By Ashwina Garg Nov. 06, 2018
Should I make a coconut milk strawberry mousse this Diwali? Or a soy chocolate semifreddo with a strawberry coulis? When my mother-in-law suggested besan ka laddoo and halwa, it seemed like such a radical idea.
MasterChef Australia is back. It coincides with the festival season and there’s a lot of pressure to wow friends and family with some spectacular dish. After slacking off all summer and most of the monsoon with the excuse, “Garmi hai/baarish hai, market me koi sabzi nahin mili,” Diwali is that time of the year when I am expected to cook – and sometimes, horror of horrors, invite people over as well.
As entertaining as MasterChef Australia is to watch, there are no takers for 15 different ways to eat beetroot and protein in my vegetarian-only family. So I had to turn to the deep, dark web for some recipes. After spending two weeks watching videos of warm caramel sauce falling gently onto a gold-dusted chocolate globe that opens out into a lotus which has a raspberry mousse-filled dark chocolate truffle ball in the centre, and putting on 10 kilos, my husband took me aside and whispered the words that no wife wants to hear: “My mom is coming to stay.”
That was enough to wean me off the food porn quickly and I thought I’d never say this but it was a blessing indeed. Those internet shows somehow did not inspire me to cook; they only inspired me to eat. Probably a conspiracy of left-wing, millet-eating liberals to eliminate overindulgent right-wingers by encouraging them to clog their own arteries.
However, with Diwali approaching and the MIL visiting, I had no time for conspiracy theories or indulgent food videos. I had to get off my 10-kilo heavier ass and do some cooking. In this time of need, I turned to my old friend to find the perfect recipe: the television.
It brought out a whole lot of uncomfortable feelings that I didn’t want to deal with when I slave over a lasagna or a tiramisu.
If searching for recipes on the internet is like rock-climbing – a solitary and deeply introspective process where you have nobody to depend on but yourself – searching for recipes on TV is like a football match between Brazil and Argentina… everyone in your immediate vicinity now watches along with you and has an opinion. While I was leaning toward preparing something tart and fruity, my husband wanted something healthy, and my daughter something chocolatey.
The deep insights gained from watching MasterChef were coming in handy. We were soon debating the pros and cons of a coconut milk strawberry mousse with chocolate ganache versus a soy chocolate semifreddo with a strawberry coulis for dessert, when my mother-in-law, who is the real connoisseur of sweets, suggested besan ka laddoo and halwa.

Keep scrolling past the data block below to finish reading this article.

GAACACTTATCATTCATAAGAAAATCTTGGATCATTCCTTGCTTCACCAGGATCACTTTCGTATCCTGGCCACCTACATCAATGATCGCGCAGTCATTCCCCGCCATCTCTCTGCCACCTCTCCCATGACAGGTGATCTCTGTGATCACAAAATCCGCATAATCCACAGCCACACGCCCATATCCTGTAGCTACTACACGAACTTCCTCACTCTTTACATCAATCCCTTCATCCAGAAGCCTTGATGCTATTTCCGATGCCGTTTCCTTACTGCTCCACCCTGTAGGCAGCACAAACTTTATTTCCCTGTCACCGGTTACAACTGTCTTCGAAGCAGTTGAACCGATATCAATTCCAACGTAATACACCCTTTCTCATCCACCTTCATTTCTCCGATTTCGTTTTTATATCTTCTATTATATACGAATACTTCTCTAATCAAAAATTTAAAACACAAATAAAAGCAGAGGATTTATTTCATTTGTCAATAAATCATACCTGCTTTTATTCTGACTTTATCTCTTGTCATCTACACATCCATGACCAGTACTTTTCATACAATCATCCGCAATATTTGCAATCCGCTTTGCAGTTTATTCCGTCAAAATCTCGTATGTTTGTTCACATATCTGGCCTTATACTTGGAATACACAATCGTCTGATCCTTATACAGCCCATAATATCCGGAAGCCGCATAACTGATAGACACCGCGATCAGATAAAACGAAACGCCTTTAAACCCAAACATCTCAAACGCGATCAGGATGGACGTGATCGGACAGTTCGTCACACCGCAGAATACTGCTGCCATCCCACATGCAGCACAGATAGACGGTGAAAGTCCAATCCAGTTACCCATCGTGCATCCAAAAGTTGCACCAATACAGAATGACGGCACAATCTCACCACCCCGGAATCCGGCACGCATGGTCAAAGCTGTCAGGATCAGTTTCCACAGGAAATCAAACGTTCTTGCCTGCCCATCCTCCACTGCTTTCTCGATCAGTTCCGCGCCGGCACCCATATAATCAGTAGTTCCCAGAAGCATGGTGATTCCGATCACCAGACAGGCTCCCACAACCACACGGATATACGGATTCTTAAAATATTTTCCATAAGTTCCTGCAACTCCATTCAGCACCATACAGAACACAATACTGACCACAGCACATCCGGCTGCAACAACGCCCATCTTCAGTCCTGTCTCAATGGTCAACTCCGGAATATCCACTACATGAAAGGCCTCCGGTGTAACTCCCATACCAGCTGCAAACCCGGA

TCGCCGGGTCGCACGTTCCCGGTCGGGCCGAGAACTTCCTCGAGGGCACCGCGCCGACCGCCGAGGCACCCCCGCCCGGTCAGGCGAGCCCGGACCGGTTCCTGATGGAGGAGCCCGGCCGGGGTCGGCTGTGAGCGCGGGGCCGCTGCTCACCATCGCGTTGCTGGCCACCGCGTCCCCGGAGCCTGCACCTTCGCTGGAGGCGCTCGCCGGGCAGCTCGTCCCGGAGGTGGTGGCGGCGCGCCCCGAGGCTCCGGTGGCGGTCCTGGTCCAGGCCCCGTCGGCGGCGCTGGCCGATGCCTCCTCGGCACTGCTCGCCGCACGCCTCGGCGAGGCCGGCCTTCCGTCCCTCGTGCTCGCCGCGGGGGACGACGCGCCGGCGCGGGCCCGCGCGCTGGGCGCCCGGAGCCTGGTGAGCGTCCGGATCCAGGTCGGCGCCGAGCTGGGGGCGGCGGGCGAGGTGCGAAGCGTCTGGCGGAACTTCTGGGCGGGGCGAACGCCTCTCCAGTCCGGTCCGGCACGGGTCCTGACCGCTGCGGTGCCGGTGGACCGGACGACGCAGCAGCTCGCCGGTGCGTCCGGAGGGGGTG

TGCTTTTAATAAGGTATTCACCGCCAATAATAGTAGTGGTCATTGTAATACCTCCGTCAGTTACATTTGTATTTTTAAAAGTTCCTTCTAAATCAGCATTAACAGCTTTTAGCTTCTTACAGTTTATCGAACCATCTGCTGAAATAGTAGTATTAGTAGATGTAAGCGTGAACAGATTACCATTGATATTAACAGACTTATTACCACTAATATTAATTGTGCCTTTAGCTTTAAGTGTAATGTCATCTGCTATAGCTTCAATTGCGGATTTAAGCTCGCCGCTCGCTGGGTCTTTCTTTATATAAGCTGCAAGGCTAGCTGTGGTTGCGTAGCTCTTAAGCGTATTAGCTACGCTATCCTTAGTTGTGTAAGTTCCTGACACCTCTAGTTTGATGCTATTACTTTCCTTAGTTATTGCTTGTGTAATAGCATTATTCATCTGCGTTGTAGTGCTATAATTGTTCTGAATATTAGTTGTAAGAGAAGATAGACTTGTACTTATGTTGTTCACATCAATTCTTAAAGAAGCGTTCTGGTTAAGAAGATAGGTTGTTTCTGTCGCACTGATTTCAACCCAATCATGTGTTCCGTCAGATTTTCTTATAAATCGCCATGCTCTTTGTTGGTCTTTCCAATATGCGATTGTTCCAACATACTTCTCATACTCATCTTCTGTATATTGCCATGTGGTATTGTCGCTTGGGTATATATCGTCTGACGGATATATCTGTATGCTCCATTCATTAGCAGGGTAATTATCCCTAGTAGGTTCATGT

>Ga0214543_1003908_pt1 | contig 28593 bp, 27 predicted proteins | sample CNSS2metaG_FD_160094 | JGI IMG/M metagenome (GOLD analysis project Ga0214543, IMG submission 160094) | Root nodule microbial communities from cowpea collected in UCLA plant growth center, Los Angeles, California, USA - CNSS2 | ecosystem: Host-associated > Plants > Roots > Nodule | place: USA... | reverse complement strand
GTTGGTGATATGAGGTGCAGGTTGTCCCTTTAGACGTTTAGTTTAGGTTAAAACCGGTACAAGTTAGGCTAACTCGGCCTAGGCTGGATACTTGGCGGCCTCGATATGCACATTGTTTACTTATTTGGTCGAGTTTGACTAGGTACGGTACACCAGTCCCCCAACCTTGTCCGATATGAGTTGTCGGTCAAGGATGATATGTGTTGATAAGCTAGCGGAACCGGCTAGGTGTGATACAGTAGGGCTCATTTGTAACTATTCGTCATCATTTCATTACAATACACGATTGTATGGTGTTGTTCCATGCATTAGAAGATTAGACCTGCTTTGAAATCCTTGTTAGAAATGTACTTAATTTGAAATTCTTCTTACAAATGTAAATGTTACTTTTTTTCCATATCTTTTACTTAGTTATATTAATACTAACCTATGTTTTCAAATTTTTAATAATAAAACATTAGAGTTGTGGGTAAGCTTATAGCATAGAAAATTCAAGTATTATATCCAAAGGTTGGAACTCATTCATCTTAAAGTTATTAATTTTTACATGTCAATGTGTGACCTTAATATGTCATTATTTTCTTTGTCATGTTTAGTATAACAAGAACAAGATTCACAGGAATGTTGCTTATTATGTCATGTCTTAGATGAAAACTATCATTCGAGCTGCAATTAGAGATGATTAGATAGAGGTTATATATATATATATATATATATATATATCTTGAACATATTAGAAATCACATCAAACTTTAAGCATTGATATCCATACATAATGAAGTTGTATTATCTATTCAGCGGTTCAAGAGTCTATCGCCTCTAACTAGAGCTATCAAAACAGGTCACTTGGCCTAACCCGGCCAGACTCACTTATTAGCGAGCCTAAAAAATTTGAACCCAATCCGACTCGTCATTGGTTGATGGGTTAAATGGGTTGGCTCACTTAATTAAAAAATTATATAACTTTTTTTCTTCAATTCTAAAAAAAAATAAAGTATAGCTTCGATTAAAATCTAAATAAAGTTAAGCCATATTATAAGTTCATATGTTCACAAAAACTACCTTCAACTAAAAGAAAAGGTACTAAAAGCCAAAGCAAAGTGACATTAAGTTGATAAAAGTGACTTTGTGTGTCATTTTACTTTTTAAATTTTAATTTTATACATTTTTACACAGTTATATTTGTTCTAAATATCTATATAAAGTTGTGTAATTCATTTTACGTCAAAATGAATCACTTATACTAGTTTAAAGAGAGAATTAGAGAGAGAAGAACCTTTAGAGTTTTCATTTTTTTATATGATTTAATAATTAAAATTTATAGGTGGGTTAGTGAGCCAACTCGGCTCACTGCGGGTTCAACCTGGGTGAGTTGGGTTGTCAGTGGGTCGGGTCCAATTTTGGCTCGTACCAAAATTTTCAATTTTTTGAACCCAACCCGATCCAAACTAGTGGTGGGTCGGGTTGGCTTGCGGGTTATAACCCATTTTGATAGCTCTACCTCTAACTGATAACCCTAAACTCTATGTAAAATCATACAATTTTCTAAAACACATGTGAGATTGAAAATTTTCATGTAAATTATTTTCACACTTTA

And then we had a brainwave – we could incorporate our traditional Indian cuisine into our Diwali party menu. But was it really such a revolutionary idea? Even my neighbourhood multicuisine restaurant which had gone from serving paneer butter masala and dal makhni to garlic bread and patriotic pasta in orange, white, and green, has now gone back to serving Indian cuisine “with a twist”. We have had the dubious joy of tasting culinary marvels such as broccoli and zucchini pav-bhaji fondue and frozen motichur laddoo cheesecake. As strange as they sound, they are a big hit.
We pondered over how we could incorporate besan ka laddoo into our elaborate dessert plan. My daughter suggested making a base out of besan laddoo for the mousse and turning it into a cheesecake, my husband thought we could make a sooji tuile for the chocolate semi-freddo. My mother-in-law was simply mystified. Apparently, when she had mentioned besan ka laddoo and halwa she had meant only besan ka laddoo and halwa.
I was lost. I hadn’t eaten plain sooji halwa and laddoos at a party for ages, but it seemed like such a radical idea that it could be a hit. Artisanal is the in thing these days, I hear. There’s a little kiosk on my street that sells chai in little kulhads for 50 bucks and my regular kirana shop was selling his grandma’s home-cooked poha and upma and making a killing. Recipes from moms and moms-in-law are making a comeback. All the cooking shows say so. Yet it never occurred to me to ask my own.
Mothers and mothers-in-law are a treasure trove of recipes, which have been properly tested, mastered, and curated to suit everyone’s taste and health needs. Yet it’s a resource that I seldom fully explore. Maybe it was the sight of my mother slaving over a hot stove and being too tired to ever enjoy the feast that she herself had prepared, that stopped me from exploring the depth and variety of some traditional recipes. Or maybe it was the fact that even though my husband was fond of my gourmet cooking skills, there was a small space in his heart that will always hanker for his mother’s simple cooking. No number of exotic dishes can ever fill that void. It brought out a whole lot of uncomfortable feelings that I didn’t want to deal with when I slave over a lasagna or a tiramisu.
But at the end of the day, food is love and love is food, which is exactly why we all slog it out in the kitchen to impress the people we love. This Diwali, I’m going to do exactly that. With some puri, halwa, and ladoos. The coconut milk strawberry mousse will have to wait.
Ashwina Garg is a freelance writer and entrepreneur. She is the author of the best-selling book 'Spicy Bites of Biryani' and writes regularly for Women’s Era, Bonobology and other sites. She has a keen interest in social causes and writes for the Hyderabad-based NGO, SAHE and TEDxHyderabad.